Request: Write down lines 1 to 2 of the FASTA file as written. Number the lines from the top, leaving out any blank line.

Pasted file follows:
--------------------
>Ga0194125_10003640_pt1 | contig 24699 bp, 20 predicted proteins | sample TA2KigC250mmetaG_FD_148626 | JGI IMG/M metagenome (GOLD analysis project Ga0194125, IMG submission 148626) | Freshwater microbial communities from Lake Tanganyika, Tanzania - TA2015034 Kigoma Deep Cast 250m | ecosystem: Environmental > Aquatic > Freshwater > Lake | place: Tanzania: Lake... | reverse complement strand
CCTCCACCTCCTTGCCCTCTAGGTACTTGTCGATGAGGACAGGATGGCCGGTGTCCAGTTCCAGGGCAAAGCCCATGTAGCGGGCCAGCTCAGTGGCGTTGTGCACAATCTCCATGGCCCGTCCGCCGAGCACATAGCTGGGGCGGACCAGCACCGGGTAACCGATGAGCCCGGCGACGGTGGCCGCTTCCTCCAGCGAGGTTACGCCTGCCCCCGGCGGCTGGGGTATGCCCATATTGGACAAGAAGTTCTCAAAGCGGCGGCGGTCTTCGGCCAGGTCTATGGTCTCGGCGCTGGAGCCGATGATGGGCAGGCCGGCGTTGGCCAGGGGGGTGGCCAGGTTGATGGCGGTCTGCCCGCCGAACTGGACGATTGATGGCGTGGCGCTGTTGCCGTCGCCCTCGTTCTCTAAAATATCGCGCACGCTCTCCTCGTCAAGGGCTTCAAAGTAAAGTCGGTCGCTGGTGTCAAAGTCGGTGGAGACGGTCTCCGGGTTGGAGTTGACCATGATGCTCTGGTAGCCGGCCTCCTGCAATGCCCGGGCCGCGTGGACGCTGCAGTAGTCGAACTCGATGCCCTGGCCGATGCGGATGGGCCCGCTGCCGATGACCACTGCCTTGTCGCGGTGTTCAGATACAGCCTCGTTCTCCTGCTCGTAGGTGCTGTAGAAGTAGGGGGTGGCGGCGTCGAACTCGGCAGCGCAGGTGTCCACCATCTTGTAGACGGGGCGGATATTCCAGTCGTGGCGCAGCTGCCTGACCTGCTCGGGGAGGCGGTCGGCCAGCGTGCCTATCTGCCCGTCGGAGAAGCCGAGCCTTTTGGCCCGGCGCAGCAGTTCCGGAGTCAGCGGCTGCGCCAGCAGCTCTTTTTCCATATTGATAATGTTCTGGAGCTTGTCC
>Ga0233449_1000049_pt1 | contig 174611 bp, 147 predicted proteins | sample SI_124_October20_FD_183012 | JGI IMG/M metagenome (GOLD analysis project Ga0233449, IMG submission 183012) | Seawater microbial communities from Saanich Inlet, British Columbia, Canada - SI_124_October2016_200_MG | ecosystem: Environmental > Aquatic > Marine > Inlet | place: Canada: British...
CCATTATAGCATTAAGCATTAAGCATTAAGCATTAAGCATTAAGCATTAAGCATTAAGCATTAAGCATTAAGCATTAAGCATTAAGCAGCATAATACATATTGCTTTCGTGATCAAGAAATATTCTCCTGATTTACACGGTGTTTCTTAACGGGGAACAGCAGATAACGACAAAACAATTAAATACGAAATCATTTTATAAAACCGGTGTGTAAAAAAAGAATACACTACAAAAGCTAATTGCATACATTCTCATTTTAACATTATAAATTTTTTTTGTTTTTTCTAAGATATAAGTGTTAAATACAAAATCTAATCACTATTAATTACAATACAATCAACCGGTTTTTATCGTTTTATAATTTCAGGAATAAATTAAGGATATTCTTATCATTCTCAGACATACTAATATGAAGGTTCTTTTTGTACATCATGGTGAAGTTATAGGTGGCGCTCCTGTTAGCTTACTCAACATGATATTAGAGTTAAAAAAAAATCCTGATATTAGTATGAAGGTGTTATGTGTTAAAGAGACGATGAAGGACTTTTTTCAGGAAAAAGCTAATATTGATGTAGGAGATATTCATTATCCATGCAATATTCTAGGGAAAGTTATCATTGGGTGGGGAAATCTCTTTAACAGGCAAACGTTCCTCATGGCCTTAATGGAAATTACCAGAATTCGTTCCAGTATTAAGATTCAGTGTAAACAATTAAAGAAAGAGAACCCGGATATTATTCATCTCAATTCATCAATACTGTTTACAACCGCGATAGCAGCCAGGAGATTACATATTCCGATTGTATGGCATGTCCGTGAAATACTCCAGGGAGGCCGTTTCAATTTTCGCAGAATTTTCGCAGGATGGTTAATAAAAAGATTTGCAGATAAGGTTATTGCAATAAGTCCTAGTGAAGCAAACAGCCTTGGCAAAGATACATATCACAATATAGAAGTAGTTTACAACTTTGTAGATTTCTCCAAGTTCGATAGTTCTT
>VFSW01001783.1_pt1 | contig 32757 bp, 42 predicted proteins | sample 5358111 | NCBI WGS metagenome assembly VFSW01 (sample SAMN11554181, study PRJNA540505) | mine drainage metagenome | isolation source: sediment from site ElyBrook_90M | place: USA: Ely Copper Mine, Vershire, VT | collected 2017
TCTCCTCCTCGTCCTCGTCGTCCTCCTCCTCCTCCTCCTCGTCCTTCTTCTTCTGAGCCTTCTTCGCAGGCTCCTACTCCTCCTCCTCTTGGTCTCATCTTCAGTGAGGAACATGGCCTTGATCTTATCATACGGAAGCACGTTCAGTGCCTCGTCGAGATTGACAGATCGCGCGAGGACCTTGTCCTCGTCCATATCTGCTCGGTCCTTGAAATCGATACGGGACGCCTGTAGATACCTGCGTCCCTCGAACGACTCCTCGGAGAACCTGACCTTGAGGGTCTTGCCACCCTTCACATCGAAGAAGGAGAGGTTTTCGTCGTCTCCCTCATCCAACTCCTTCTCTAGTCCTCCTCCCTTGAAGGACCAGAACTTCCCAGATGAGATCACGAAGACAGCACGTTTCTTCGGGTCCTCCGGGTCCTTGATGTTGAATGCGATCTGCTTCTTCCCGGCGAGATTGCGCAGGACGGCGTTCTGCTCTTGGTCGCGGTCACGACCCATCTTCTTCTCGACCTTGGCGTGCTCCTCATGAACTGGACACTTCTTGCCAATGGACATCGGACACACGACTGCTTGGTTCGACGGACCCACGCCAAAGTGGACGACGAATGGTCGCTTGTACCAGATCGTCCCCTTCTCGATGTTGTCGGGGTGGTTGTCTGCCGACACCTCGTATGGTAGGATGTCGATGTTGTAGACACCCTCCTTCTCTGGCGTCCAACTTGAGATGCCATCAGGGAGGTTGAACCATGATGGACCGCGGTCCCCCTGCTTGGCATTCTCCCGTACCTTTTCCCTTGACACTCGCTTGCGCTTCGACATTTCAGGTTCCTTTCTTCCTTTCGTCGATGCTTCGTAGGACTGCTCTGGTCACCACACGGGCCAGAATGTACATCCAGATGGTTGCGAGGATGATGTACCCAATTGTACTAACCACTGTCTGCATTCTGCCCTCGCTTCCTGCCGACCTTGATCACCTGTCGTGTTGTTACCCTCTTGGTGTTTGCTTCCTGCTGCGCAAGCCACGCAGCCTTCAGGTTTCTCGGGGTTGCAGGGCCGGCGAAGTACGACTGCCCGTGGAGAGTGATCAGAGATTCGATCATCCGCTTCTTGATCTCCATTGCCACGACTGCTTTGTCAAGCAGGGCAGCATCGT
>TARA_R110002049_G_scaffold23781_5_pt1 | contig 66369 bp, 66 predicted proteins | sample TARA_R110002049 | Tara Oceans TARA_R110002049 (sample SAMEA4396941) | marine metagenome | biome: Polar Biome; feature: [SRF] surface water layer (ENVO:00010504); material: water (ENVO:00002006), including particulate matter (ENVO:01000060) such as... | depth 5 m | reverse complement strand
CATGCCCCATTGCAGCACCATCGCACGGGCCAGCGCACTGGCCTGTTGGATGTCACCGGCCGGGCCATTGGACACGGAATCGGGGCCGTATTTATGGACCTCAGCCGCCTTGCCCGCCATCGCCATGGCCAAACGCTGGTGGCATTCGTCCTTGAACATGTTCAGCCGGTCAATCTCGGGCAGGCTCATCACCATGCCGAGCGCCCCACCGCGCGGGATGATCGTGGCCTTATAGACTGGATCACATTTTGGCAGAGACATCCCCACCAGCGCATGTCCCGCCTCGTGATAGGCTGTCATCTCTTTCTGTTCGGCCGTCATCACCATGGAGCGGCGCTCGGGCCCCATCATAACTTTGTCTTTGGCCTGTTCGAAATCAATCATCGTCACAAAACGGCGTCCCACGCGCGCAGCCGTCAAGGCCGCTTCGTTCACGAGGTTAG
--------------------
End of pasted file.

>Ga0194125_10003640_pt1 | contig 24699 bp, 20 predicted proteins | sample TA2KigC250mmetaG_FD_148626 | JGI IMG/M metagenome (GOLD analysis project Ga0194125, IMG submission 148626) | Freshwater microbial communities from Lake Tanganyika, Tanzania - TA2015034 Kigoma Deep Cast 250m | ecosystem: Environmental > Aquatic > Freshwater > Lake | place: Tanzania: Lake... | reverse complement strand
CCTCCACCTCCTTGCCCTCTAGGTACTTGTCGATGAGGACAGGATGGCCGGTGTCCAGTTCCAGGGCAAAGCCCATGTAGCGGGCCAGCTCAGTGGCGTTGTGCACAATCTCCATGGCCCGTCCGCCGAGCACATAGCTGGGGCGGACCAGCACCGGGTAACCGATGAGCCCGGCGACGGTGGCCGCTTCCTCCAGCGAGGTTACGCCTGCCCCCGGCGGCTGGGGTATGCCCATATTGGACAAGAAGTTCTCAAAGCGGCGGCGGTCTTCGGCCAGGTCTATGGTCTCGGCGCTGGAGCCGATGATGGGCAGGCCGGCGTTGGCCAGGGGGGTGGCCAGGTTGATGGCGGTCTGCCCGCCGAACTGGACGATTGATGGCGTGGCGCTGTTGCCGTCGCCCTCGTTCTCTAAAATATCGCGCACGCTCTCCTCGTCAAGGGCTTCAAAGTAAAGTCGGTCGCTGGTGTCAAAGTCGGTGGAGACGGTCTCCGGGTTGGAGTTGACCATGATGCTCTGGTAGCCGGCCTCCTGCAATGCCCGGGCCGCGTGGACGCTGCAGTAGTCGAACTCGATGCCCTGGCCGATGCGGATGGGCCCGCTGCCGATGACCACTGCCTTGTCGCGGTGTTCAGATACAGCCTCGTTCTCCTGCTCGTAGGTGCTGTAGAAGTAGGGGGTGGCGGCGTCGAACTCGGCAGCGCAGGTGTCCACCATCTTGTAGACGGGGCGGATATTCCAGTCGTGGCGCAGCTGCCTGACCTGCTCGGGGAGGCGGTCGGCCAGCGTGCCTATCTGCCCGTCGGAGAAGCCGAGCCTTTTGGCCCGGCGCAGCAGTTCCGGAGTCAGCGGCTGCGCCAGCAGCTCTTTTTCCATATTGATAATGTTCTGGAGCTTGTCC